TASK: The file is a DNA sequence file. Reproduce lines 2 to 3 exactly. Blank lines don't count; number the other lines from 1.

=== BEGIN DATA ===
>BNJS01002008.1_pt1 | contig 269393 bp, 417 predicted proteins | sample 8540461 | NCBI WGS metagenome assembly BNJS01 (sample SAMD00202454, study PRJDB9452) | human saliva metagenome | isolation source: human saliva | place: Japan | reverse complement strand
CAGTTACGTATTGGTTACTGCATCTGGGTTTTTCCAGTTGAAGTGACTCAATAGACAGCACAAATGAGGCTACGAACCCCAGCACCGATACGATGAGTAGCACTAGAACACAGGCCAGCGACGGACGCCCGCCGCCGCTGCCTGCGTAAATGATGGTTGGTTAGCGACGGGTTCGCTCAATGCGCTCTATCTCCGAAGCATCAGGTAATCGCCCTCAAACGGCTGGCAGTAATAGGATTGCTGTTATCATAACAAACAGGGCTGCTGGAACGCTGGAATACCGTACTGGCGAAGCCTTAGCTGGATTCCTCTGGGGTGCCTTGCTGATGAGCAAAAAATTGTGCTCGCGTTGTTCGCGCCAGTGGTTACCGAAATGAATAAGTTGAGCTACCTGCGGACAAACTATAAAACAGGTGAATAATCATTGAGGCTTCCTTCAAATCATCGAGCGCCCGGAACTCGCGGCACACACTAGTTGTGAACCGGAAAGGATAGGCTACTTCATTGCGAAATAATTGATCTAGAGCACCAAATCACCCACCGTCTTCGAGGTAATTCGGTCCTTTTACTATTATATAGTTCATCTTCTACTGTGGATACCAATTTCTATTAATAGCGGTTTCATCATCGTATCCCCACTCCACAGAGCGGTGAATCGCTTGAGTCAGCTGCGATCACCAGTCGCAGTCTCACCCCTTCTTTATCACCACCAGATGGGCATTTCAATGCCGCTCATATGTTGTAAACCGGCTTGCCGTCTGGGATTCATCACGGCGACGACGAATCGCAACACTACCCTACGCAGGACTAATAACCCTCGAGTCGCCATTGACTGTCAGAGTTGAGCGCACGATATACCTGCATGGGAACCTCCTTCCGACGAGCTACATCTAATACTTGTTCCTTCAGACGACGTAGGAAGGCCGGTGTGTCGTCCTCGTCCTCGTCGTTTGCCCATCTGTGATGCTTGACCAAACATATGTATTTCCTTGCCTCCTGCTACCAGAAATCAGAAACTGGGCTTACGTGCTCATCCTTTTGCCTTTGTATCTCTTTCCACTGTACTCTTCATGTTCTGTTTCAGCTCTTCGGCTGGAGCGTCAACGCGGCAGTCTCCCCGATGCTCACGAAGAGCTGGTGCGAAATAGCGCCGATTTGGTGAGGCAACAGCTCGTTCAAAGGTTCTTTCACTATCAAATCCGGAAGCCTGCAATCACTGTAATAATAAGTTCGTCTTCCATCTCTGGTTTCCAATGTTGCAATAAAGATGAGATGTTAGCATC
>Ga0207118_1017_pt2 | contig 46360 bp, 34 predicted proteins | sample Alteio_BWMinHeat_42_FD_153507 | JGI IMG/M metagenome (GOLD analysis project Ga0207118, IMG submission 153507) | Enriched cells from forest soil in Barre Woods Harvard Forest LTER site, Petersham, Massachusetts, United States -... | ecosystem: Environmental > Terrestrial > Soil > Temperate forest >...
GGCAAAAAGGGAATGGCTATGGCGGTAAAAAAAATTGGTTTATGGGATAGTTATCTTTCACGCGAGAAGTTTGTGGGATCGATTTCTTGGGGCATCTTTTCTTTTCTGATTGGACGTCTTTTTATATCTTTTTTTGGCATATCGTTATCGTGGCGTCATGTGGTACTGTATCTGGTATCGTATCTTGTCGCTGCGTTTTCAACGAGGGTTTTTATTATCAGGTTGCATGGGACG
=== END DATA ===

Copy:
CAGTTACGTATTGGTTACTGCATCTGGGTTTTTCCAGTTGAAGTGACTCAATAGACAGCACAAATGAGGCTACGAACCCCAGCACCGATACGATGAGTAGCACTAGAACACAGGCCAGCGACGGACGCCCGCCGCCGCTGCCTGCGTAAATGATGGTTGGTTAGCGACGGGTTCGCTCAATGCGCTCTATCTCCGAAGCATCAGGTAATCGCCCTCAAACGGCTGGCAGTAATAGGATTGCTGTTATCATAACAAACAGGGCTGCTGGAACGCTGGAATACCGTACTGGCGAAGCCTTAGCTGGATTCCTCTGGGGTGCCTTGCTGATGAGCAAAAAATTGTGCTCGCGTTGTTCGCGCCAGTGGTTACCGAAATGAATAAGTTGAGCTACCTGCGGACAAACTATAAAACAGGTGAATAATCATTGAGGCTTCCTTCAAATCATCGAGCGCCCGGAACTCGCGGCACACACTAGTTGTGAACCGGAAAGGATAGGCTACTTCATTGCGAAATAATTGATCTAGAGCACCAAATCACCCACCGTCTTCGAGGTAATTCGGTCCTTTTACTATTATATAGTTCATCTTCTACTGTGGATACCAATTTCTATTAATAGCGGTTTCATCATCGTATCCCCACTCCACAGAGCGGTGAATCGCTTGAGTCAGCTGCGATCACCAGTCGCAGTCTCACCCCTTCTTTATCACCACCAGATGGGCATTTCAATGCCGCTCATATGTTGTAAACCGGCTTGCCGTCTGGGATTCATCACGGCGACGACGAATCGCAACACTACCCTACGCAGGACTAATAACCCTCGAGTCGCCATTGACTGTCAGAGTTGAGCGCACGATATACCTGCATGGGAACCTCCTTCCGACGAGCTACATCTAATACTTGTTCCTTCAGACGACGTAGGAAGGCCGGTGTGTCGTCCTCGTCCTCGTCGTTTGCCCATCTGTGATGCTTGACCAAACATATGTATTTCCTTGCCTCCTGCTACCAGAAATCAGAAACTGGGCTTACGTGCTCATCCTTTTGCCTTTGTATCTCTTTCCACTGTACTCTTCATGTTCTGTTTCAGCTCTTCGGCTGGAGCGTCAACGCGGCAGTCTCCCCGATGCTCACGAAGAGCTGGTGCGAAATAGCGCCGATTTGGTGAGGCAACAGCTCGTTCAAAGGTTCTTTCACTATCAAATCCGGAAGCCTGCAATCACTGTAATAATAAGTTCGTCTTCCATCTCTGGTTTCCAATGTTGCAATAAAGATGAGATGTTAGCATC
>Ga0207118_1017_pt2 | contig 46360 bp, 34 predicted proteins | sample Alteio_BWMinHeat_42_FD_153507 | JGI IMG/M metagenome (GOLD analysis project Ga0207118, IMG submission 153507) | Enriched cells from forest soil in Barre Woods Harvard Forest LTER site, Petersham, Massachusetts, United States -... | ecosystem: Environmental > Terrestrial > Soil > Temperate forest >...